Haroon Siddique guardian.co.uk, Friday 11 June 2010 17.33 BST
Deaths as Israeli forces storm Gaza aid ship
Gaza flotilla deaths: the world reacts
From Times Online May 31, 2010 by Judith Evans
Gaza flotilla delayed after mystery faults hit two boats
Sabotage claim as Israeli navy is poised to intercept pro-Palestinian convoy By Donald Macintyre in Jerusalem - Sunday, 30 May 2010.
Monday, 1 November 2010
First published in The Independent on 5th August 2010 by Mark Steel
Somehow, the Chilcot Inquiry has become like Big Brother. About once a month it pops up as a small item in the news and you think: "Oh blimey, I didn't realise that was still going on." Before long, like Big Brother, they'll come up with stunts to try and revive some interest. So they'll reintroduce contestants from previous inquiries such as Martin McGuinness and Christine Keeler, or make some witnesses complete a task of finding hidden ping-pong balls in the room or they have to give evidence blindfold.
So it might seem these procedures are pointless, in which case it makes no difference that the Israelis have agreed to co-operate with a United Nations inquiry into the episode in which nine people died after the Israeli Defence Force went aboard the Mavi Marmara as it sailed towards Gaza.
But it seemed to matter to the Israelis, because until this week they insisted their own inquiry was sufficient, and that was already under way. One fact emerging from this process was that the victims, according to "Sgt S" who shot six of them, "were without a doubt terrorists". And he produced evidence to back this up, which was: "I could see the murderous rage in their eyes".This matches the classic definition of a terrorist according to international law, as someone "with murderous rage in their eyes", and shows the key witness in any terrorist trial isn't the forensics expert or explosives analyst but an optician. If they're trained well enough they can shine a light at the iris and tell whether you're short-sighted, long-sighted, Hamas or Basque separatist.But there was more. According to the Jersusalem Post the IDF told the inquiry that the group on the boat were "well-trained and likely ex-military" because "each squad of the mercenaries was equipped with a Motorola communication advice, so they could pass information to one another". A Motorola communication advice? So these so-called peace-activists were armed with mobile phones! It's a wonder the whole Middle East wasn't set alight. And to think Motorola and other sinister arms dealers such as Nokia and Orange go round trading in this deadly merchandise quite openly.
If the IDF were asked to police a rock festival, at the moment when everyone used their mobiles to take a photo they'd open fire on the whole crowd. Then once 3,000 were dead, Sgt S would say: "Well done, boys, if we hadn't been so careful that could have turned quite nasty."One possible difficulty in proving the optically murderous gang's intent could be that none of them had guns. But the IDF dealt with that by saying the "mercenaries" preferred to use "bats, metal bars and knives, since opening fire would have made it blatantly clear they were terrorists and not peace activists". So this was another cunning trick of the terrorists, to disguise the fact they were terrorists by not doing anything terrorist. My neighbour's much the same; disguising her terrorism by being 74 and spending all day peacefully doing the garden without ever shooting anyone, the evil witch.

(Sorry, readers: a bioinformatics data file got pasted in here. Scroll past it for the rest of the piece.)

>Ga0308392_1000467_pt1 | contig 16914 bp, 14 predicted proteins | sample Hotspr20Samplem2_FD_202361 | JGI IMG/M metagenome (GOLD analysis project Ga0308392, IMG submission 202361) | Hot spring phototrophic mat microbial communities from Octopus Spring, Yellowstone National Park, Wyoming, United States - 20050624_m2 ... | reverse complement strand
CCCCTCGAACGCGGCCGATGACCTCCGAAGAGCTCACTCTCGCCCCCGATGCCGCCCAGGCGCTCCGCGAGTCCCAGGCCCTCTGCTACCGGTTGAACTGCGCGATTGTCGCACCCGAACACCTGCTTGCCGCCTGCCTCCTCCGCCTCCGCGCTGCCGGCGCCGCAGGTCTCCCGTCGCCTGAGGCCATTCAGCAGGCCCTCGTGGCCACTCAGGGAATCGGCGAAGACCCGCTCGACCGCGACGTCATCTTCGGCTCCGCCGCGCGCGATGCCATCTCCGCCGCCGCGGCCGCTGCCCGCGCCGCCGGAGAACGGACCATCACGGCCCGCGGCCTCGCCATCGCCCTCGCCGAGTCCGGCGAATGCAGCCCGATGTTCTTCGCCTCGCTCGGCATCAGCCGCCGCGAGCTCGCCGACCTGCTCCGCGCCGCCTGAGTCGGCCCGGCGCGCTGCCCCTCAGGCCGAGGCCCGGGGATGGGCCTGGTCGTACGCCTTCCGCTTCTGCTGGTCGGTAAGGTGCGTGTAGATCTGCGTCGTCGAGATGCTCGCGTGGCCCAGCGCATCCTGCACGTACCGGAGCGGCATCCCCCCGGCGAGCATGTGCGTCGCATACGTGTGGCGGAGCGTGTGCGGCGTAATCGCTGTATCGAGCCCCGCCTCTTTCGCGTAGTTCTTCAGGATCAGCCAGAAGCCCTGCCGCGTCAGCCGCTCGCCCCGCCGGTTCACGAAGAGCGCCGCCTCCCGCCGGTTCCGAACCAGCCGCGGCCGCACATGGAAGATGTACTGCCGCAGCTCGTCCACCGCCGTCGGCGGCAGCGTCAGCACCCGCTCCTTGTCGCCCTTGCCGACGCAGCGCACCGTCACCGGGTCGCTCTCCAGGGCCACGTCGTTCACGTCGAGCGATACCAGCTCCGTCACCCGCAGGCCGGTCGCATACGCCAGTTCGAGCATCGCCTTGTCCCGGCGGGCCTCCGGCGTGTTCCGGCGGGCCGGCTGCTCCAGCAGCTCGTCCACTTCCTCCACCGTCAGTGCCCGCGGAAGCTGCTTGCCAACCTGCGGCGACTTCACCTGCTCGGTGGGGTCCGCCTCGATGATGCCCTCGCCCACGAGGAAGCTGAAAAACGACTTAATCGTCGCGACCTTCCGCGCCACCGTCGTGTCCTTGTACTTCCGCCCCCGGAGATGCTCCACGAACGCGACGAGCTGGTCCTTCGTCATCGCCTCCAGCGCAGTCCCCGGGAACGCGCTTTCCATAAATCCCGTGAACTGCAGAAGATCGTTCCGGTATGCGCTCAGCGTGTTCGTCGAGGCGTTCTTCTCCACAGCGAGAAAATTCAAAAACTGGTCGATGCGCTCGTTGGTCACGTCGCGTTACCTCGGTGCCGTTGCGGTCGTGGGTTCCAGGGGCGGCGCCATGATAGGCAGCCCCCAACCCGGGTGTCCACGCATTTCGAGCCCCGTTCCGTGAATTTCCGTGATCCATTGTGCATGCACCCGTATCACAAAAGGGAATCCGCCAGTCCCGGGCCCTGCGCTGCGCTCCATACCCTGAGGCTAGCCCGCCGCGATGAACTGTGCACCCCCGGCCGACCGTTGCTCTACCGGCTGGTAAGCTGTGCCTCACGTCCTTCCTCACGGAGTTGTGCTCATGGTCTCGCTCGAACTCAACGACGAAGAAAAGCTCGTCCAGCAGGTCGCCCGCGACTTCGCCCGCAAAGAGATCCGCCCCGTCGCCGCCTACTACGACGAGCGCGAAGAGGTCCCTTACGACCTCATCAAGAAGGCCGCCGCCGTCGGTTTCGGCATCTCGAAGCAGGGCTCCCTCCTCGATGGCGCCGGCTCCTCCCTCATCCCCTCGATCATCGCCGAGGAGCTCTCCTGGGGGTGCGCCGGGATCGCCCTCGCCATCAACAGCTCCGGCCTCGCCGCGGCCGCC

Even more blatantly, the inquiry was told the group did have guns on board, but "the mercenaries threw their weapons overboard after the commandos took control of the vessel". Because that's classic guerrilla training, to carry guns right up until the moment when the enemy arrives, and then throw them away. This is the strategy of all great military thinkers. That's why Nelson, at the Battle of Trafalgar said: "Men, I see the French, and so let every Englishmen do his duty, and chuck all our weapons in the sea. That'll teach the bastards."On and on this goes, with Prime Minister Netanyahu making it clear he agrees with it, himself calling the victims "mercenaries". Because these mercenaries were trying to get goods such as medicine to an area that's under a blockade, which is typical mercenary behaviour, except instead of gun-running, they were inhaler-running.
But bit by bit Israel is finding it has to answer for itself publicly, and the old excuses are not so easily accepted. From now on they'll have to put a bit more thought into their bollocks, which has got to be for the good.